Intersections: Gender, History and Culture in the Asian Context
Issue 4, September 2000

Wang Xiangfen

Looking Back
I am Proud

Time is a river, forever flowing.[1]

It was September 8, 1996, when I got on the train to Beijing and started my life as a migrant worker. Two years have passed, and I have gone from being a lively junior high school graduate to a housemaid capable of any kind of domestic work. If someone were to ask me whether I regret my choice, I would reply 'no' without hesitation.

The first time I left home to work, I came across a kind family. During the day there was only Auntie and I.[2] At first, I was unsure of myself and often made mistakes, but Auntie was always very understanding. Occasionally I missed my distant parents. I remember that every time I wrote letters home my tears flowed non-stop. When Auntie saw me she would say: 'My child, everyone misses home when they first leave. At home you're the first born, and you have to set a good example for your younger brothers and sisters'. I haven't shed any tears since then. When Auntie said that I am clever and reliable and can be trusted to do any task, I took it as a compliment on my work and it encouraged me to do even better. Auntie gradually became my good teacher and close friend. As far as my wages were concerned, she has always given me a rise before I requested. I consider that wages are the reward of labour. Good work will naturally lead to a pay rise from the employer. There should be mutual understanding and mutual respect between the employer and the housemaid. Now I feel very much at home in this family. If there is a job to be done I do it. If I have something to say I say it. Whoever is right is heeded. I'm always in a good mood.

Although I have left school, I have not left my studies behind. I feel that though it's true that it's important to work and earn money, it's even more important to learn skills and broaden one's vision. It's hard to survive without some skills in the throes of the market economy. There's no return ticket in life. I must seize the opportunity while I'm young and spend as much time as possible studying. I'm not prepared to be mediocre all my life.

My spare time is rich and colourful. Uncle works in a newspaper publishing agency and he brings home lots of newspapers every day, such as Beijing Evening News, People's Daily and China Youth Daily. I really love reading them. I cut out the important articles, copy down all the elegant phrases and write them in my diary. I like learning English, and I bought an English-Chinese dictionary and other English textbooks for self-study. Listening to the radio and watching television are integral parts of my life. Watching the national news everyday is a must for me. I cook and listen to the radio at the same time, and that way I kill two birds with one stone. On my days off, I like to take a camera to Beijing's tourist sites and go sightseeing. I'm also actively involved in the seminars run by the 'Working sisters' club'[3] Auntie is full of praise about this, and I feel it has given me a sense of purpose and self-confidence.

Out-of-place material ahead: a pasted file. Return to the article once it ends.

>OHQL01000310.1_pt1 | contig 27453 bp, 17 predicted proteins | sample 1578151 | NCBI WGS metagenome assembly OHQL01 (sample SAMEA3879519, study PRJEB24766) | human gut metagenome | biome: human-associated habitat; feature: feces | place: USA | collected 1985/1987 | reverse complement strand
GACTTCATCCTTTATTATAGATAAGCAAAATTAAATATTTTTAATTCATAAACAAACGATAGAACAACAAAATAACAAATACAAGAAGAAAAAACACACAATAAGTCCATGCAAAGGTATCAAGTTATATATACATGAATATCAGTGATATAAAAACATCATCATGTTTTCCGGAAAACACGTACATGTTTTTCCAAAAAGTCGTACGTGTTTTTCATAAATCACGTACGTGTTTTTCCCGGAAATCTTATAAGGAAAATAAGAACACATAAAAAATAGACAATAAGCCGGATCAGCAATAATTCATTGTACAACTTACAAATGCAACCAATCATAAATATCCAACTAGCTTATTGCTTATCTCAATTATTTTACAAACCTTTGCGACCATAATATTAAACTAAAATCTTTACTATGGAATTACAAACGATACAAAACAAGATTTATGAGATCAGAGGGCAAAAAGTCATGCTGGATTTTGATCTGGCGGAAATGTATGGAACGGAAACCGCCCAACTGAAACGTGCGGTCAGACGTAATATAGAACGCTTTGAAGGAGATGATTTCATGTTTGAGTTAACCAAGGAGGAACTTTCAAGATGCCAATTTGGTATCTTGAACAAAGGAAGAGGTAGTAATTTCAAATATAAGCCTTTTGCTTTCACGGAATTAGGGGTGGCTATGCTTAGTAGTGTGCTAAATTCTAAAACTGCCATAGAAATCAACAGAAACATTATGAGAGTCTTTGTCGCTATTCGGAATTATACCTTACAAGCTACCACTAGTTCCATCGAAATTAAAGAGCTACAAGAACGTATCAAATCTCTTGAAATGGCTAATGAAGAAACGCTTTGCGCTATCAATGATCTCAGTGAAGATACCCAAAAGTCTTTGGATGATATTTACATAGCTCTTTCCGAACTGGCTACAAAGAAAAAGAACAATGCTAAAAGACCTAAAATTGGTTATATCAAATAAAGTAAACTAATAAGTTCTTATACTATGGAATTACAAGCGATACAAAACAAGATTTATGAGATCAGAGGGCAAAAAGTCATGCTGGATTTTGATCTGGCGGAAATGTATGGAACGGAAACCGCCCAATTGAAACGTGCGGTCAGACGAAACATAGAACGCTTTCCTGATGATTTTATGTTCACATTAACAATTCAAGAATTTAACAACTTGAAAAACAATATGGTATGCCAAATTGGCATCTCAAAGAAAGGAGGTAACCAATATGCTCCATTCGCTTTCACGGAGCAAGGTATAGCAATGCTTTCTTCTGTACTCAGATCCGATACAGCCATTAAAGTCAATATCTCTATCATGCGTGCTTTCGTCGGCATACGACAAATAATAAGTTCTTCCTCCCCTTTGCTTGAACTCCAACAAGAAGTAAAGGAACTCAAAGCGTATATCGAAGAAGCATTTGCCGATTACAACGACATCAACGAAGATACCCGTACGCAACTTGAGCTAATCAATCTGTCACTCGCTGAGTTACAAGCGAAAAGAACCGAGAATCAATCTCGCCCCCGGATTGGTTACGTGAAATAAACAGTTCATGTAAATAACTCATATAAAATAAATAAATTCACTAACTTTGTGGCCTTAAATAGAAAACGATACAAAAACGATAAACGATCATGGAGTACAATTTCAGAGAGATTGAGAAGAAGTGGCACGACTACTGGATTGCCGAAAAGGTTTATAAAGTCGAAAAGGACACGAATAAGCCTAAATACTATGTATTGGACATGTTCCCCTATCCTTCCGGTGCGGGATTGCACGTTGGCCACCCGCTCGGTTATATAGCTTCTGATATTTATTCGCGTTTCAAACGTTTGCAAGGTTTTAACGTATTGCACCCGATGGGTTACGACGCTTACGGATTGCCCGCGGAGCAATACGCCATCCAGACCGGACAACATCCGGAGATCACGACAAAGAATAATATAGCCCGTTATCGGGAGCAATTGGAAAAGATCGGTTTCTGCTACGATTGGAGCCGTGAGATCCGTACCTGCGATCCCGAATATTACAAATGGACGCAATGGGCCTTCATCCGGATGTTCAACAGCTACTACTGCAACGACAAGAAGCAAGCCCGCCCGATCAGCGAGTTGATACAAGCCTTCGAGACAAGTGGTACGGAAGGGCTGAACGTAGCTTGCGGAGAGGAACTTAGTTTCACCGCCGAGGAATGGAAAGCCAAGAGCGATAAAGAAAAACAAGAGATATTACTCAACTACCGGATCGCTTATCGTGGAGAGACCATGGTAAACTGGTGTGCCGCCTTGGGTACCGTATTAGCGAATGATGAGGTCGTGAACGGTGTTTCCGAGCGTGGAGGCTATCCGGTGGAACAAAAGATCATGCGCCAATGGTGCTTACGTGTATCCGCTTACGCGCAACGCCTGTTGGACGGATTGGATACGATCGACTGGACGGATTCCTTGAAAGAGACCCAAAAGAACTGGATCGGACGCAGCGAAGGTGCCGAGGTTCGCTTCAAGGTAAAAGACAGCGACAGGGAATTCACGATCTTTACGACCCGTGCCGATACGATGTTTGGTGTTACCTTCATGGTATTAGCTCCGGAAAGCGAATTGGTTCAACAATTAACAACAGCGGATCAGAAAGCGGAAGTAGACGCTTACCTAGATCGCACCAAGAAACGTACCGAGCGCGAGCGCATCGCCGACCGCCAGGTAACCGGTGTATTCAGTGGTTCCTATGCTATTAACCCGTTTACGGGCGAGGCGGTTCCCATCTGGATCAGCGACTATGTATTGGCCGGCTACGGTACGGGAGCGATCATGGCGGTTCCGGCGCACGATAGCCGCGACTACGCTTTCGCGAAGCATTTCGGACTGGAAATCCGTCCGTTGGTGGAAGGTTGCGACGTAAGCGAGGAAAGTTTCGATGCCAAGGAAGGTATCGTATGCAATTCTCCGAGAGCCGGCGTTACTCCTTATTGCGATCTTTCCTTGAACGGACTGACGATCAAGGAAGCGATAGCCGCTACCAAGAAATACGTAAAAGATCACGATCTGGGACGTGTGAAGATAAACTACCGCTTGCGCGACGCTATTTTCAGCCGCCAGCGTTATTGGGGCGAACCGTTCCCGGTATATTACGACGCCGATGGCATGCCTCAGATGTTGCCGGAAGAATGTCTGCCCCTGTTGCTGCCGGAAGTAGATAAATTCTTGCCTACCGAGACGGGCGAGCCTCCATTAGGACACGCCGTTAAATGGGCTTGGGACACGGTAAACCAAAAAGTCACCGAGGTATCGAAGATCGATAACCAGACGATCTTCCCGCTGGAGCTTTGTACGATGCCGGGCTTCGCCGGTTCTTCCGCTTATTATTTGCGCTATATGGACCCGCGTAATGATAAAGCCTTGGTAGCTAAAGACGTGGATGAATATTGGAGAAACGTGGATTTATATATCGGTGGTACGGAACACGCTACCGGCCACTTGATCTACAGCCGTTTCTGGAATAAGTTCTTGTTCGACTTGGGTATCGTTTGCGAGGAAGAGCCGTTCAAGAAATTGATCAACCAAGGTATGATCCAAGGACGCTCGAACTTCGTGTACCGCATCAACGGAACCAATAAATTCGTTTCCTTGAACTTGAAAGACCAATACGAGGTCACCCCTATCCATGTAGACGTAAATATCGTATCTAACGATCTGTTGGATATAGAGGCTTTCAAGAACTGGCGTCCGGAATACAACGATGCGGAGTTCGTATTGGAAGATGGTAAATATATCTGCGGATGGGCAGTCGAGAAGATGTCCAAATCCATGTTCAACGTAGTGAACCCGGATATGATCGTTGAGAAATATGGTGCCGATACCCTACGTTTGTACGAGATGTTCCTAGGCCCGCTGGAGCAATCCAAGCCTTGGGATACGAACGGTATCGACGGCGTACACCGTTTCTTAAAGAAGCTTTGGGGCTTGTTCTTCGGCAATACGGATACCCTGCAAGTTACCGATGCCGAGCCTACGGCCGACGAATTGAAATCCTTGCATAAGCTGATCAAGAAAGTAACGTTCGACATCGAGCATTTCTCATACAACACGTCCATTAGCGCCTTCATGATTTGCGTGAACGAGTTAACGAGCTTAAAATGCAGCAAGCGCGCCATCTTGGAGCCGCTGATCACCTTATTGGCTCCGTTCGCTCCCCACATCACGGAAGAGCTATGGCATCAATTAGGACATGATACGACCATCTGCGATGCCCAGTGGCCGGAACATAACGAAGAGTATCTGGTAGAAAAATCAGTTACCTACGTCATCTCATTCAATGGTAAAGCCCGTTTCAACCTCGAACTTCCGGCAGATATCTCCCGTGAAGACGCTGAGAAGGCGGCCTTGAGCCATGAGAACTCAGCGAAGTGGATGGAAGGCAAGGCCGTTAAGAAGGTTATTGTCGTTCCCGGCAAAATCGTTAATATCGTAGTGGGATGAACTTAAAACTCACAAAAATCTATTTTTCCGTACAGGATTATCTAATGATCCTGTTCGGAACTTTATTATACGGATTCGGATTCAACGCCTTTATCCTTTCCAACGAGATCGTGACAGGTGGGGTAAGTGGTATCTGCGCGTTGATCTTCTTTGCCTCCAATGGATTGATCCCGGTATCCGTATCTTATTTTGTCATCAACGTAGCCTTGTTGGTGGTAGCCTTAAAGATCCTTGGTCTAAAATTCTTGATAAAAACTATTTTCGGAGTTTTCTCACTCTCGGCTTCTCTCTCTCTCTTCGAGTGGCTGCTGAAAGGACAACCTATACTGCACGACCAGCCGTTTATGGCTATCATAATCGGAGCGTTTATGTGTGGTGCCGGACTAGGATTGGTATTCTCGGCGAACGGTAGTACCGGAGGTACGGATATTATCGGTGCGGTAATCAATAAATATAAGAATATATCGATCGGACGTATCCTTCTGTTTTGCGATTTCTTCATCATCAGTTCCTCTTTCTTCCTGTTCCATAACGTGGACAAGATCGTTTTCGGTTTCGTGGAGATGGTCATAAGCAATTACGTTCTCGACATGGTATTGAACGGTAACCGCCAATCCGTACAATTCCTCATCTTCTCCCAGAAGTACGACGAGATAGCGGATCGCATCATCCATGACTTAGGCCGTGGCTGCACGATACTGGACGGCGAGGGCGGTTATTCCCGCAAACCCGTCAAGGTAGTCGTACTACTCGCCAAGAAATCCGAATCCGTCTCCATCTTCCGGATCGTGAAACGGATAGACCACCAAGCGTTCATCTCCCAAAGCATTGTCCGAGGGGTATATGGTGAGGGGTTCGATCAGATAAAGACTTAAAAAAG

In my time as a migrant worker, when people from my home county have run into difficulties and come to see me, I have always done my best to help. Many sisters don't get on well with their employers. I advise them that there are conflicts everywhere, and there's noone who is perfect in this world. You must see other people's strong points and be tolerant of their shortcomings. I also apply this strictly to myself. I've been in Beijing for two years now, and I've hardly bought any clothes. The clothes I wear all come from Auntie's children. My parents endured all kinds of hardship to bring me up. It really wasn't easy for them. Now I send basically all the money I earn back home to pay back my parents for their kindness in bringing me up.

One's work is always rewarded. In 1997 I was awarded the title of 'outstanding housemaid' by the domestic service company. And Auntie's household was awarded the title 'outstanding employer'. Standing on the platform holding my gold certificate, tears of happiness poured down my cheeks. I knew myself that this honour had not come easily. I hastened to send the happy news to my parents at home, hoping they would be proud of me and understand that their distant daughter was doing well working away from home.

I'm thankful for my life as a migrant worker. It has given me the opportunity to make myself strong, and it has taught me how to get on with others, and that if you try you can do anything. The long journey of the migrant worker presents even more opportunities than it does challenges. I wish all those who are working away from home more success and happiness and less unhappiness and worries: I wish that through their diligent work they will realise their dreams!


[1] Wang Xiangfen's story was originally published in Nongjianü Baishitong [Rural Women Knowing All], 1, (1999): 33-34, translated by Tamara Jacka and Song Xianlin.

[2] I.e. her employer. 'Auntie' is a term of address. It does not refer to a relative.

[3] Dagong mei zhi jia - A club for migrant women in Beijing, run by the editorial office of Nongjianü Baishitong [Rural Women Knowing All].


This paper was originally published in Intersections: Gender, History and Culture in the Asian Context, with the assistance of Murdoch University.

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